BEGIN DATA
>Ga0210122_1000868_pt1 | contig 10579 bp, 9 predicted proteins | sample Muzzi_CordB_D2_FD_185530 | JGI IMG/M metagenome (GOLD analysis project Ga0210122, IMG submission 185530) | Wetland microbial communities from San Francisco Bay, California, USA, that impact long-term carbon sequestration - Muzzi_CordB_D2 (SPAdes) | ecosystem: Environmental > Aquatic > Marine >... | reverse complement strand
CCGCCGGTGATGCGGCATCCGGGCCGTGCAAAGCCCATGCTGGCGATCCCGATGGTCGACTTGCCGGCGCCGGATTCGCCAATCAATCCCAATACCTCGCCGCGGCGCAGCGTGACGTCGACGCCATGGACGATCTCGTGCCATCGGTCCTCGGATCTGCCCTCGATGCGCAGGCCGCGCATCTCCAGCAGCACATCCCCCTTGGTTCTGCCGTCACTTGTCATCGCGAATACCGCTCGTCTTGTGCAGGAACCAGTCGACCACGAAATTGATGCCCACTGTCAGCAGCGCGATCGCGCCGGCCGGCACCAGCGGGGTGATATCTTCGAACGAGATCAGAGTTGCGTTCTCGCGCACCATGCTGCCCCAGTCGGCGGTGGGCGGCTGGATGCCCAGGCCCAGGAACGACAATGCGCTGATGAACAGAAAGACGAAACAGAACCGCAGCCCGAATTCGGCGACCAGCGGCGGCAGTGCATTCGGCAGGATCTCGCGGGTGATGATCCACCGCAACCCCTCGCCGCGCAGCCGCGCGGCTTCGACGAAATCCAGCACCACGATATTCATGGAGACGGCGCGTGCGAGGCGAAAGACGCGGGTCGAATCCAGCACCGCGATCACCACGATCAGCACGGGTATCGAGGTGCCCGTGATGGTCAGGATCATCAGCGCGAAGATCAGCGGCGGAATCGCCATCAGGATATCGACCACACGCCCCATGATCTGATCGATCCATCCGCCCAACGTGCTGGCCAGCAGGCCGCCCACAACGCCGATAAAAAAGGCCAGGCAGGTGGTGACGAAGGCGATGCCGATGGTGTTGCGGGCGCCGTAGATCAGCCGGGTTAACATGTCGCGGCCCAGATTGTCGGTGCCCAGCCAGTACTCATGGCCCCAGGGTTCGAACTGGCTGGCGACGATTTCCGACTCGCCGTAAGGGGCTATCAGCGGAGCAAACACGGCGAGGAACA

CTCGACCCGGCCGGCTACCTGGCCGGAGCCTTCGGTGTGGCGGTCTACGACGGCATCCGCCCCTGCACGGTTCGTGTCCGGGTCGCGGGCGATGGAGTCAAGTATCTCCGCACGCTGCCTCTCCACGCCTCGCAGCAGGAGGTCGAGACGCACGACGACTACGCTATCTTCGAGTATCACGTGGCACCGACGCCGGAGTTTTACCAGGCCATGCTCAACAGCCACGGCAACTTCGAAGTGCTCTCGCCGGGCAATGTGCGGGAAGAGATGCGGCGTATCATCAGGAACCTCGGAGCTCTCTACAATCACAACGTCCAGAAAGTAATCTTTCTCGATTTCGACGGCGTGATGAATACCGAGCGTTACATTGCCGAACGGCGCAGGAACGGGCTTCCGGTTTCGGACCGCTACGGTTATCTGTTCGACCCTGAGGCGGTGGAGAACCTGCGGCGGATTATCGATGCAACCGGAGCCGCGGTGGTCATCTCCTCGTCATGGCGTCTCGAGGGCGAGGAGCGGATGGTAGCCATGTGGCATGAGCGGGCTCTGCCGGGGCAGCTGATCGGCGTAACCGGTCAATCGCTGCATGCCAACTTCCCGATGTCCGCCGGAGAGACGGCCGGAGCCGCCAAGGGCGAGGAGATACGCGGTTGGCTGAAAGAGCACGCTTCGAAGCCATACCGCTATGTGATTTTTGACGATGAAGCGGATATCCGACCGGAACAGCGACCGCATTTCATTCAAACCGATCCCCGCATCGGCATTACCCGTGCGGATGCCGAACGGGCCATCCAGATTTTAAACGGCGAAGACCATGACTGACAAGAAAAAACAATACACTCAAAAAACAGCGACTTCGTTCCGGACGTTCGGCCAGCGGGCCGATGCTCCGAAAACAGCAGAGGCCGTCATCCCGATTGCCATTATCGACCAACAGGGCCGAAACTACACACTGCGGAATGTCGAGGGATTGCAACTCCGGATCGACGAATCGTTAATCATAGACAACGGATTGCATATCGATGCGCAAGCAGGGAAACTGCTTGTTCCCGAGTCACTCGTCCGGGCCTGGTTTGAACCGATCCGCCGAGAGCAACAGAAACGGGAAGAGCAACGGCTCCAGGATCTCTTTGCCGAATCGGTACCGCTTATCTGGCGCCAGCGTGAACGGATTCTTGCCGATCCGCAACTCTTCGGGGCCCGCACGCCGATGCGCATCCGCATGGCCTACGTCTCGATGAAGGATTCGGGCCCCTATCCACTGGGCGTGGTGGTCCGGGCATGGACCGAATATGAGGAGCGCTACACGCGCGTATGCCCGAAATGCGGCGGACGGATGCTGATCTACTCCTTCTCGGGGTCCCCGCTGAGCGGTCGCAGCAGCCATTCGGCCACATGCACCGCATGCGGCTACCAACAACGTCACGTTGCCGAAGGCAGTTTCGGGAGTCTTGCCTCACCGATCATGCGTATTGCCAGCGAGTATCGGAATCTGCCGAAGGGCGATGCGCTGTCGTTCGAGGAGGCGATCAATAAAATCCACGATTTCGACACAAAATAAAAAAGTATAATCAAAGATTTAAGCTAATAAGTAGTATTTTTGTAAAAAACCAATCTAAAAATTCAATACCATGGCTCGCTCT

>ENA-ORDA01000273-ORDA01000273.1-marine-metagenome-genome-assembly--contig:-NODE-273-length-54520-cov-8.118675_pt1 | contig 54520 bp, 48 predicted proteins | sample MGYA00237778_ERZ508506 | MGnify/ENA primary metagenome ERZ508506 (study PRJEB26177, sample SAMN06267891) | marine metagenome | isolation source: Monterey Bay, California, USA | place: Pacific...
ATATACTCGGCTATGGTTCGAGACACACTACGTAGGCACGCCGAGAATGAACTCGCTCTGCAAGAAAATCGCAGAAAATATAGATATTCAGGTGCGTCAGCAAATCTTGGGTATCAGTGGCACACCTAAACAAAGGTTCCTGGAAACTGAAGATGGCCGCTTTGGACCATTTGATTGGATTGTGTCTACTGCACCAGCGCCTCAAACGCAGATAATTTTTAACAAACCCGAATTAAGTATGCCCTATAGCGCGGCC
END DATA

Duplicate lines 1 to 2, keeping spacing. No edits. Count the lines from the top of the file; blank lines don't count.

>Ga0210122_1000868_pt1 | contig 10579 bp, 9 predicted proteins | sample Muzzi_CordB_D2_FD_185530 | JGI IMG/M metagenome (GOLD analysis project Ga0210122, IMG submission 185530) | Wetland microbial communities from San Francisco Bay, California, USA, that impact long-term carbon sequestration - Muzzi_CordB_D2 (SPAdes) | ecosystem: Environmental > Aquatic > Marine >... | reverse complement strand
CCGCCGGTGATGCGGCATCCGGGCCGTGCAAAGCCCATGCTGGCGATCCCGATGGTCGACTTGCCGGCGCCGGATTCGCCAATCAATCCCAATACCTCGCCGCGGCGCAGCGTGACGTCGACGCCATGGACGATCTCGTGCCATCGGTCCTCGGATCTGCCCTCGATGCGCAGGCCGCGCATCTCCAGCAGCACATCCCCCTTGGTTCTGCCGTCACTTGTCATCGCGAATACCGCTCGTCTTGTGCAGGAACCAGTCGACCACGAAATTGATGCCCACTGTCAGCAGCGCGATCGCGCCGGCCGGCACCAGCGGGGTGATATCTTCGAACGAGATCAGAGTTGCGTTCTCGCGCACCATGCTGCCCCAGTCGGCGGTGGGCGGCTGGATGCCCAGGCCCAGGAACGACAATGCGCTGATGAACAGAAAGACGAAACAGAACCGCAGCCCGAATTCGGCGACCAGCGGCGGCAGTGCATTCGGCAGGATCTCGCGGGTGATGATCCACCGCAACCCCTCGCCGCGCAGCCGCGCGGCTTCGACGAAATCCAGCACCACGATATTCATGGAGACGGCGCGTGCGAGGCGAAAGACGCGGGTCGAATCCAGCACCGCGATCACCACGATCAGCACGGGTATCGAGGTGCCCGTGATGGTCAGGATCATCAGCGCGAAGATCAGCGGCGGAATCGCCATCAGGATATCGACCACACGCCCCATGATCTGATCGATCCATCCGCCCAACGTGCTGGCCAGCAGGCCGCCCACAACGCCGATAAAAAAGGCCAGGCAGGTGGTGACGAAGGCGATGCCGATGGTGTTGCGGGCGCCGTAGATCAGCCGGGTTAACATGTCGCGGCCCAGATTGTCGGTGCCCAGCCAGTACTCATGGCCCCAGGGTTCGAACTGGCTGGCGACGATTTCCGACTCGCCGTAAGGGGCTATCAGCGGAGCAAACACGGCGAGGAACA